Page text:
Cyclone damage blocks aid effort
On India's east coast, an estimated 15 million are affected by one ofthe worst storms this century.
NEW DELHI — Neither Pradhan nor his family of nine in the tiny port village of Gogapur has eaten for three days. Pradhan owned four cows. He doesn't know where they are. His house is flattened, and his family is staying in a wet dirt hut that is not insulated from an early cold. Today, police chased away a gang that tried to break into a local flour mill. Mostly, Pradhan thinks about food - and has no idea when it will arrive.
Four days after a monster hurricane laid waste to the coast of Orissa on India's Bay of Bengal, officials are still assessing the damage to lives and homes and have not yet formally declared a national disaster. The 150-mile-per-hour cyclone is the worst storm to hit Orissa since 1971, when 10,000 people were killed.
So devastated is the region, one of India's poorest, that federal and relief officials in New Delhi could not say yesterday exactly how much aid had been sent, and whether it will be enough. The Red Cross estimates 20 million people are affected by the storm, which made landfall Oct. 29 while much of India began early celebrations and gift giving for the popular festival of Diwali. Orissa officials, however, pleaded for international aid.
"It's still chaos, let's be honest," says N.K. Singh of the Indian Red Cross. "We can't decide whether to launch an international appeal until we get more information."
Yet critics say a calamity so extensive that no assessment can be made is itself a yardstick for declaring a national emergency. "It is surprising that the prime minister has not declared this a national emergency," argues Orissa member of parliament K.P. Singh Deo. "That act would facilitate relief."
Estimates of homeless top 1 million. Phones and electricity are mostly out. The number of dead won't be known until it is clear whether a reported 20-to 30-foot tidal wave hit the coastline. Roads to the worst hit beach areas, where 80 percent of the trees were uprooted, are blocked. The Army and Navy arrived yesterday, but many truck drivers for food aid from neighboring states refuse to make the dangerous trip. Most of the aid that has made it through has come from neighboring Andhra Pradesh.
Lack of disaster policy
While India is one of the most disaster-laden nations in the world, with a constant surplus of floods, landslides, earthquakes, and storms - it still lacks a national disaster-management policy. Without such a policy, aid does not automatically flow out to places of distress but waits for teams of clipboard-holding officials and publicity-seeking politicians to declare a crisis. In the massive train wreck in West Bengal this August, equipment to cut into crushed carriages waited for an official assessment of the accident before being delivered.
In the politics of calamity, tensions often rise between the state and New Delhi - especially when the federal and state ruling parties are different.
This is the case in the Orissa tragedy. The state is run by the Congress Party, and the center by the Bharatiya Janata. Over the past 48 hours, for example, Prime Minister Atal Behari Vajpayee has announced the release of some $69 million in relief funds. Orissa Chief Minister Giridhar Gamang has said the funds have not reached the state.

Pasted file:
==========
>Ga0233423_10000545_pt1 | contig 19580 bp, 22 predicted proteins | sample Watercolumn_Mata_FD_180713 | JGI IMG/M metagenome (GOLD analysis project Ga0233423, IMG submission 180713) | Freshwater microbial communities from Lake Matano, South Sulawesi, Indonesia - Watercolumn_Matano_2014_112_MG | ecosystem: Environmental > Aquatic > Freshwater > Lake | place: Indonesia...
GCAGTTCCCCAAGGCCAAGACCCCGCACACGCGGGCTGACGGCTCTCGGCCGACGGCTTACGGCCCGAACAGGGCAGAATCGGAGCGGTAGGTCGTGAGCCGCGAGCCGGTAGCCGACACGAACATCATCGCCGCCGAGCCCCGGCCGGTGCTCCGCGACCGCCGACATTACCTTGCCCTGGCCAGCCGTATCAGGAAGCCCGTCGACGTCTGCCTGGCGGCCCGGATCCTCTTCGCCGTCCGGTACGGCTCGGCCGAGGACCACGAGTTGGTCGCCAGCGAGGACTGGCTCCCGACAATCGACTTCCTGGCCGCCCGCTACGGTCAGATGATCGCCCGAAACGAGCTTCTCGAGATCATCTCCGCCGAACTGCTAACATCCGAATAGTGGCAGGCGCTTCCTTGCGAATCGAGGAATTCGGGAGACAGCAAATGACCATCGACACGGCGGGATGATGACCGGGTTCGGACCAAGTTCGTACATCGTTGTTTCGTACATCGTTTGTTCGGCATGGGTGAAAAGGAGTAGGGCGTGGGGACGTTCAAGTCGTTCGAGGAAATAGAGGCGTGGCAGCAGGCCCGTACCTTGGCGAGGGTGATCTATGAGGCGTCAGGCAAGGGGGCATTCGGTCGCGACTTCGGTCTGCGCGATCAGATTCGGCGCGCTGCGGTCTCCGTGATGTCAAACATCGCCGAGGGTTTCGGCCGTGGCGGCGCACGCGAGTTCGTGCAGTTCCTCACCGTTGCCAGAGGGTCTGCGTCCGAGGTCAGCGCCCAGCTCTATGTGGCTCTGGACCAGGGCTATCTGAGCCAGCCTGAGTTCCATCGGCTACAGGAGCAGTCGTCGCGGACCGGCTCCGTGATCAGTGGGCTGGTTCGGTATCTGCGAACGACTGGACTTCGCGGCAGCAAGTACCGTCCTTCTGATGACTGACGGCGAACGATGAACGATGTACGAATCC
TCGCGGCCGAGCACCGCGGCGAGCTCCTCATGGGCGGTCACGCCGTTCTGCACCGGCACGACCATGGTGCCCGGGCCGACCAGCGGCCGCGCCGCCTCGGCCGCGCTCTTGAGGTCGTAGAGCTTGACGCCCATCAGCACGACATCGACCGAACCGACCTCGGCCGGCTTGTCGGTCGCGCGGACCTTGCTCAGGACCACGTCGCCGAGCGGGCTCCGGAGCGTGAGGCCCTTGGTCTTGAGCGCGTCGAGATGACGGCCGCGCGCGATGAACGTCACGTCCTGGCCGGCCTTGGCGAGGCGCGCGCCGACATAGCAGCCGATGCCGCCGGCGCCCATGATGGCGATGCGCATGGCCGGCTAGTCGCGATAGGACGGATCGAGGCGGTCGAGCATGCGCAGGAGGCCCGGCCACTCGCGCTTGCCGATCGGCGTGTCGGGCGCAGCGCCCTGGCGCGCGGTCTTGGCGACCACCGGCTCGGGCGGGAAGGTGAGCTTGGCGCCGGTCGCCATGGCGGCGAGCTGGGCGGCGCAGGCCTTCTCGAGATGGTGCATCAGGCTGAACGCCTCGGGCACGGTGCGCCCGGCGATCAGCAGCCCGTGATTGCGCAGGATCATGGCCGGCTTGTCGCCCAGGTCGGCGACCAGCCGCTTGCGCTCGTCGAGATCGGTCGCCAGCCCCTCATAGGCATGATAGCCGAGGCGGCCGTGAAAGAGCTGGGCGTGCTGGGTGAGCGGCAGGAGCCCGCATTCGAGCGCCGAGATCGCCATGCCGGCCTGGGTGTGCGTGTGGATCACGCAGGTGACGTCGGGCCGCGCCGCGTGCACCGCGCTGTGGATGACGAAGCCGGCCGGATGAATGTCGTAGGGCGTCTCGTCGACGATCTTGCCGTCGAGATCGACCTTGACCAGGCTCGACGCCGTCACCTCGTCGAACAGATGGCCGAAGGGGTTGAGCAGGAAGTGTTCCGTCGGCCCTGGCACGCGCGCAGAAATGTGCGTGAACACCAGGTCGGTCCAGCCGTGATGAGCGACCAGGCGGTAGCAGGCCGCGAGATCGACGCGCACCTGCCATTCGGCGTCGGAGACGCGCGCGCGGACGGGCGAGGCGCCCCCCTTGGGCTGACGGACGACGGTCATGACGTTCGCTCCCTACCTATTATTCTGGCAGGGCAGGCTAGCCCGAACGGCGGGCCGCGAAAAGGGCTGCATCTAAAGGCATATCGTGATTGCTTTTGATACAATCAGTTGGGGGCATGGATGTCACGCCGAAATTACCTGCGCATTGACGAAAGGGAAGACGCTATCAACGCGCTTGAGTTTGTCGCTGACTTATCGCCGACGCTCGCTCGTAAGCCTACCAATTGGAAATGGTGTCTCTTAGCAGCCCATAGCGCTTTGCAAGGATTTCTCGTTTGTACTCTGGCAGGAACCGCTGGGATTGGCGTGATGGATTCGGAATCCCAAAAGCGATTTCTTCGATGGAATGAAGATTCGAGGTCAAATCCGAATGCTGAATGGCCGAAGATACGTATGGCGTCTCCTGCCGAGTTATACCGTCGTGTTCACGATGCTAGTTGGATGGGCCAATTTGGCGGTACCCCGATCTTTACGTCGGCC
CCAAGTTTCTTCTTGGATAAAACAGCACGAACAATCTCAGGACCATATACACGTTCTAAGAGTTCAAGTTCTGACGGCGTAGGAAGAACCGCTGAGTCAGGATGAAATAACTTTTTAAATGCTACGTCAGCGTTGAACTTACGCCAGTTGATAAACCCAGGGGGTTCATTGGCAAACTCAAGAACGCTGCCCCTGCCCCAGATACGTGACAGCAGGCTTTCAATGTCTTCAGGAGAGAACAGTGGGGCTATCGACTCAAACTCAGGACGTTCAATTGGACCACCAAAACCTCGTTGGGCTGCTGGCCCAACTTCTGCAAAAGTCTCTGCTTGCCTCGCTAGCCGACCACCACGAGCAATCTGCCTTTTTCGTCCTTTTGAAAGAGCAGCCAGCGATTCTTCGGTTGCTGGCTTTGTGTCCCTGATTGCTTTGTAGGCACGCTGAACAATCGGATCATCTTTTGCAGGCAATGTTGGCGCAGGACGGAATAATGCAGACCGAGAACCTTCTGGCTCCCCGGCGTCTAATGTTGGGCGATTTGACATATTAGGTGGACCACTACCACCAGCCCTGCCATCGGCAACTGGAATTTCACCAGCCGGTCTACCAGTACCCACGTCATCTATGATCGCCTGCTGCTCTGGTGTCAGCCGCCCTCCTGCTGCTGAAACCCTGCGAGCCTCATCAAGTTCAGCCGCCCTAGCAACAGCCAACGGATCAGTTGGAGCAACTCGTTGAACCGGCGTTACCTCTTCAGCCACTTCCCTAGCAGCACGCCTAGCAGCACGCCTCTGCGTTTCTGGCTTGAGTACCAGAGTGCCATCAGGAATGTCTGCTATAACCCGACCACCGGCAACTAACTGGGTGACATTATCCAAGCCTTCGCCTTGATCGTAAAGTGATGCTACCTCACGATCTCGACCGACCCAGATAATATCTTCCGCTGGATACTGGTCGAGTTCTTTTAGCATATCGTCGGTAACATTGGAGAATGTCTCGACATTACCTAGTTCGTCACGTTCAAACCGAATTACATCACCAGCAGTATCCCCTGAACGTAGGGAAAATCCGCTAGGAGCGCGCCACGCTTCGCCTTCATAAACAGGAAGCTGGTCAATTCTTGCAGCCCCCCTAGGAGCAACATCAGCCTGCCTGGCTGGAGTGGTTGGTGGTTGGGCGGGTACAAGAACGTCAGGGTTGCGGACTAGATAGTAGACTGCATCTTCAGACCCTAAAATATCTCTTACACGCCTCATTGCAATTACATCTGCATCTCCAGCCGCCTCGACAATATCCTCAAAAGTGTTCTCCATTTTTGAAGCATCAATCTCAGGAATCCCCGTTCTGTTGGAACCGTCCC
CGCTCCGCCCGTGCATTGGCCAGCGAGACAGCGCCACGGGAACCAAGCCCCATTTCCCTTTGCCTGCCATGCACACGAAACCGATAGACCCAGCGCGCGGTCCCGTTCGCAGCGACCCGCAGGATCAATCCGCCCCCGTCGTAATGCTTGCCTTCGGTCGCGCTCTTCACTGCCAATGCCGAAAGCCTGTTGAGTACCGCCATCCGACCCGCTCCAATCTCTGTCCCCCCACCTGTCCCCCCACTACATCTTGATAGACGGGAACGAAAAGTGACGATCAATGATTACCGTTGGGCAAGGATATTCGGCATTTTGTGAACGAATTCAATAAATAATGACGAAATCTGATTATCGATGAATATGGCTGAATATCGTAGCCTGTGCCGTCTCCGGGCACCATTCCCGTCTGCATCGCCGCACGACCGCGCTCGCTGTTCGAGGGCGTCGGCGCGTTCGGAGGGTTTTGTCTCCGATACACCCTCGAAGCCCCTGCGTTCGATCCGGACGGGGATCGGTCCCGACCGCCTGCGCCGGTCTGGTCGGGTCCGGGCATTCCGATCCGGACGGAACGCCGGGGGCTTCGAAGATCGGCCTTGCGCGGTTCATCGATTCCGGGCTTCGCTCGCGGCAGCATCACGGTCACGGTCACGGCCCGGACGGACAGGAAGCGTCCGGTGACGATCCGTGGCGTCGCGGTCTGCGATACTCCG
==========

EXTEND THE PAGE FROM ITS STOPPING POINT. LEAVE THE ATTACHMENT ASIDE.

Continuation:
India also mostly eschews the kind of open-door assistance policy seen recently after an earthquake tore apart cities in Turkey. Most aid, assistance, rebuilding, and recompense is done on an ad hoc basis and often is delayed.
"It is only too well known," states an editorial in the leading Hindu daily paper, that those entrusted with helping refugees, "especially if they work for government departments - do not respond with a sense of urgency ... to those who badly need their help."
Although warned of an approaching cyclone, the second in 10 days, the Orissa population was not prepared for the scale and magnitude of the winds, which matched those of hurricane Floyd off the US Eastern seaboard in September. Unlike the hurricane-brewing south Atlantic, which averages 25 storms a year, western north Pacific waters average two big storms. "This is a total apocalypse; the city looks war ravaged," says Soumwajit Pattnaik, bureau chief of Asian Age in Bhubaneshwar.
The initial post-storm problem is fear about food and starvation. This in turn has brought law-and-order problems, say local reporters. Groups of armed men are setting up roadblocks along the main roads and entering houses and shops in search of food. Some are stealing to eat, some to resell. Police are stationed in a three-mile perimeter around the capital. But there are not enough to send into the villages.
"These gangs are stopping every car and truck, looking for scraps, any food," says Mr. Pattnaik, who traveled 55 miles north of Bhubaneshwar. "They took our last bottle of drinking water. If relief doesn't get here soon, you may have a worse problem of looting."
With 31 million people, Orissa has a high density of tribal populations. It contains rich mineral deposits and steel plants, and grows one-tenth of the nation's rice. Dense forests and animal reserves maintain the dwindling numbers of Bengali tigers and host the only white tigers in the world. The coastline is famous as the nesting destination of a rare breed of sea turtle.
*Willi Germund contributed to this story from Gogapur, Orissa.
(c) Copyright 1999. The Christian Science Publishing Society